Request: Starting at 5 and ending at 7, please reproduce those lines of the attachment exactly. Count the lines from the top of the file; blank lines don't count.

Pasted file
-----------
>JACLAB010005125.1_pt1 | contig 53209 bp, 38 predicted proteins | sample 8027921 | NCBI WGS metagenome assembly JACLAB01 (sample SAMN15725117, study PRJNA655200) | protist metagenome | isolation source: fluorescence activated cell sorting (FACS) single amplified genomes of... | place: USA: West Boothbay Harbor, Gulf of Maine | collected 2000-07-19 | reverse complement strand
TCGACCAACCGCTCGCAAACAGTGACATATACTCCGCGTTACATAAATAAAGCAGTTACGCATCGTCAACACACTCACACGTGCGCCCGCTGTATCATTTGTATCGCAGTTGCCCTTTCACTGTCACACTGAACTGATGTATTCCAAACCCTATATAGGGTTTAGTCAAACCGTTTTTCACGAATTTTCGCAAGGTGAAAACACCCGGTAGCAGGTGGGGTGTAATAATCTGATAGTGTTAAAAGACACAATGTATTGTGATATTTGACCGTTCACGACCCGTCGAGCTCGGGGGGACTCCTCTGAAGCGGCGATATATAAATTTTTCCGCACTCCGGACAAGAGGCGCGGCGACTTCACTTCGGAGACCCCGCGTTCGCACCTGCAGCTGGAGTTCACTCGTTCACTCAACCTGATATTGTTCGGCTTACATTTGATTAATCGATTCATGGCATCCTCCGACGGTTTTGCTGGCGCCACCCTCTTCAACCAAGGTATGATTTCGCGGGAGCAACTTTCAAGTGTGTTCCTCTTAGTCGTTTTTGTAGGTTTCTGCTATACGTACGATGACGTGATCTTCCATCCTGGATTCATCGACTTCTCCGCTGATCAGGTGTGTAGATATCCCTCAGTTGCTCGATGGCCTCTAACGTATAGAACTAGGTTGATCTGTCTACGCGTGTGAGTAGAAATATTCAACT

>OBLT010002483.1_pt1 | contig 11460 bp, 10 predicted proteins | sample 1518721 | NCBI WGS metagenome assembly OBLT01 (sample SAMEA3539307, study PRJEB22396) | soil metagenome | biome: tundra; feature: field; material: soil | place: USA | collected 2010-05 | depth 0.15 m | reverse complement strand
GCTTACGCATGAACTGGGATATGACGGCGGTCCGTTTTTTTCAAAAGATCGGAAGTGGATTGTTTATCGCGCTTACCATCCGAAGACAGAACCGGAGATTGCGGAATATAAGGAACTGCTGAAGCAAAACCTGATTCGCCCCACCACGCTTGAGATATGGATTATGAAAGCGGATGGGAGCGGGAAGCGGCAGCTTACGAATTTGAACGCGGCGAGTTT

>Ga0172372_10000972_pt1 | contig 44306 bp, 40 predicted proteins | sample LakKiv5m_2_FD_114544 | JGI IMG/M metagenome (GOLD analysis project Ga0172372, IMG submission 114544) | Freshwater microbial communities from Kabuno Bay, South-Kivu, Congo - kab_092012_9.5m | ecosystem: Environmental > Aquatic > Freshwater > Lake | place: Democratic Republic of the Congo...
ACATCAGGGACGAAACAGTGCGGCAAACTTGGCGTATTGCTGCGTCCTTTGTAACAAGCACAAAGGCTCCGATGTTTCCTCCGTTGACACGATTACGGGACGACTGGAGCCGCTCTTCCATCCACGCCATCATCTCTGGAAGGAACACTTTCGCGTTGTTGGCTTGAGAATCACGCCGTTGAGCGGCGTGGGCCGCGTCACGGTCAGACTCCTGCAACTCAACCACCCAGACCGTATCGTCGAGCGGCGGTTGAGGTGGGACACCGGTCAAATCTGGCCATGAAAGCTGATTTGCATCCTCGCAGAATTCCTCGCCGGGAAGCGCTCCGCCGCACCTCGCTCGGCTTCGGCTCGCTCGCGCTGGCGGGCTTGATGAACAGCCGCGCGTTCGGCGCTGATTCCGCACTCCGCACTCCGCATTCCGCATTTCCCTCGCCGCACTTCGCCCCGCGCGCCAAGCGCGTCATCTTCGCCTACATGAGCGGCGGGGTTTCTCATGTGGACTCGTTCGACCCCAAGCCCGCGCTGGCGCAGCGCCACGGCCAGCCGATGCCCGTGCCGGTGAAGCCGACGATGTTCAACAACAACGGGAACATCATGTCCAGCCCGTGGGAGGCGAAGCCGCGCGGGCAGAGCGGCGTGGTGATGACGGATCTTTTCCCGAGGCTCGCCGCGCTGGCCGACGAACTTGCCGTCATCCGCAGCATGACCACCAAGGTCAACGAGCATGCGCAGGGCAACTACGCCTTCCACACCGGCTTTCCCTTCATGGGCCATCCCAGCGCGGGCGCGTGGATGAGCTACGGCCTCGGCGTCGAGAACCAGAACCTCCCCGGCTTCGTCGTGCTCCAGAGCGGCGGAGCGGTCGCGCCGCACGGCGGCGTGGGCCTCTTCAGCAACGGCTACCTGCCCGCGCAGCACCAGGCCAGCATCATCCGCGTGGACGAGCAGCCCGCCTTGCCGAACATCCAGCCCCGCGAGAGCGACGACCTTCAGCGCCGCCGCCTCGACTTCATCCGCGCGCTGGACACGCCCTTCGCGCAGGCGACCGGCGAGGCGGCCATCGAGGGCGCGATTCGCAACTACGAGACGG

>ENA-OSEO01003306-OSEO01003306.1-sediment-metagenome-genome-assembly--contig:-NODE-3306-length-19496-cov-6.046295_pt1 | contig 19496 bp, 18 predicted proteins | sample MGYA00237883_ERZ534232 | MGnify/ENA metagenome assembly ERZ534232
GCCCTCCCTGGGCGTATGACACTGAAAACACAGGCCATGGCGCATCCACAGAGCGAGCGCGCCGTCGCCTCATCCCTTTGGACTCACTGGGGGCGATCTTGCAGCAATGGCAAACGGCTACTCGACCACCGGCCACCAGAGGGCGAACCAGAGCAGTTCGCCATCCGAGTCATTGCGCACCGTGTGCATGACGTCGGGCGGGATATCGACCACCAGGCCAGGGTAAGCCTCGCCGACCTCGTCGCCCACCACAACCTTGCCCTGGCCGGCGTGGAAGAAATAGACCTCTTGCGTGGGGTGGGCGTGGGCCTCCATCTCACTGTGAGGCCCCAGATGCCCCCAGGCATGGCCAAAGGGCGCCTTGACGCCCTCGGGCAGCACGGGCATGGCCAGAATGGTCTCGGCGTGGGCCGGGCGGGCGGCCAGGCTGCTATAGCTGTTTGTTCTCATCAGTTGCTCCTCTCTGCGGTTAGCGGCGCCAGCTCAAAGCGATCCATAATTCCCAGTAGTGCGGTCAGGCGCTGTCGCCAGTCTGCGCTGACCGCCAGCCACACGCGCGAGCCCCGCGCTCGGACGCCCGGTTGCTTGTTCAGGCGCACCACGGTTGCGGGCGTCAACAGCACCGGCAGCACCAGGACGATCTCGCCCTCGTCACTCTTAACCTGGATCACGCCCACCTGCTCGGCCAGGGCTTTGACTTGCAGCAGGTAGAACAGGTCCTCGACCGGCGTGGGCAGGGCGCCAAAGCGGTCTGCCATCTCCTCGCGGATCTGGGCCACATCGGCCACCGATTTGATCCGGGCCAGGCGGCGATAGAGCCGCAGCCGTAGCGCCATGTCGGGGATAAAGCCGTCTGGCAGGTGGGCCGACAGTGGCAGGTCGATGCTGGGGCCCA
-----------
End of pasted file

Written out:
>Ga0172372_10000972_pt1 | contig 44306 bp, 40 predicted proteins | sample LakKiv5m_2_FD_114544 | JGI IMG/M metagenome (GOLD analysis project Ga0172372, IMG submission 114544) | Freshwater microbial communities from Kabuno Bay, South-Kivu, Congo - kab_092012_9.5m | ecosystem: Environmental > Aquatic > Freshwater > Lake | place: Democratic Republic of the Congo...
ACATCAGGGACGAAACAGTGCGGCAAACTTGGCGTATTGCTGCGTCCTTTGTAACAAGCACAAAGGCTCCGATGTTTCCTCCGTTGACACGATTACGGGACGACTGGAGCCGCTCTTCCATCCACGCCATCATCTCTGGAAGGAACACTTTCGCGTTGTTGGCTTGAGAATCACGCCGTTGAGCGGCGTGGGCCGCGTCACGGTCAGACTCCTGCAACTCAACCACCCAGACCGTATCGTCGAGCGGCGGTTGAGGTGGGACACCGGTCAAATCTGGCCATGAAAGCTGATTTGCATCCTCGCAGAATTCCTCGCCGGGAAGCGCTCCGCCGCACCTCGCTCGGCTTCGGCTCGCTCGCGCTGGCGGGCTTGATGAACAGCCGCGCGTTCGGCGCTGATTCCGCACTCCGCACTCCGCATTCCGCATTTCCCTCGCCGCACTTCGCCCCGCGCGCCAAGCGCGTCATCTTCGCCTACATGAGCGGCGGGGTTTCTCATGTGGACTCGTTCGACCCCAAGCCCGCGCTGGCGCAGCGCCACGGCCAGCCGATGCCCGTGCCGGTGAAGCCGACGATGTTCAACAACAACGGGAACATCATGTCCAGCCCGTGGGAGGCGAAGCCGCGCGGGCAGAGCGGCGTGGTGATGACGGATCTTTTCCCGAGGCTCGCCGCGCTGGCCGACGAACTTGCCGTCATCCGCAGCATGACCACCAAGGTCAACGAGCATGCGCAGGGCAACTACGCCTTCCACACCGGCTTTCCCTTCATGGGCCATCCCAGCGCGGGCGCGTGGATGAGCTACGGCCTCGGCGTCGAGAACCAGAACCTCCCCGGCTTCGTCGTGCTCCAGAGCGGCGGAGCGGTCGCGCCGCACGGCGGCGTGGGCCTCTTCAGCAACGGCTACCTGCCCGCGCAGCACCAGGCCAGCATCATCCGCGTGGACGAGCAGCCCGCCTTGCCGAACATCCAGCCCCGCGAGAGCGACGACCTTCAGCGCCGCCGCCTCGACTTCATCCGCGCGCTGGACACGCCCTTCGCGCAGGCGACCGGCGAGGCGGCCATCGAGGGCGCGATTCGCAACTACGAGACGG

>ENA-OSEO01003306-OSEO01003306.1-sediment-metagenome-genome-assembly--contig:-NODE-3306-length-19496-cov-6.046295_pt1 | contig 19496 bp, 18 predicted proteins | sample MGYA00237883_ERZ534232 | MGnify/ENA metagenome assembly ERZ534232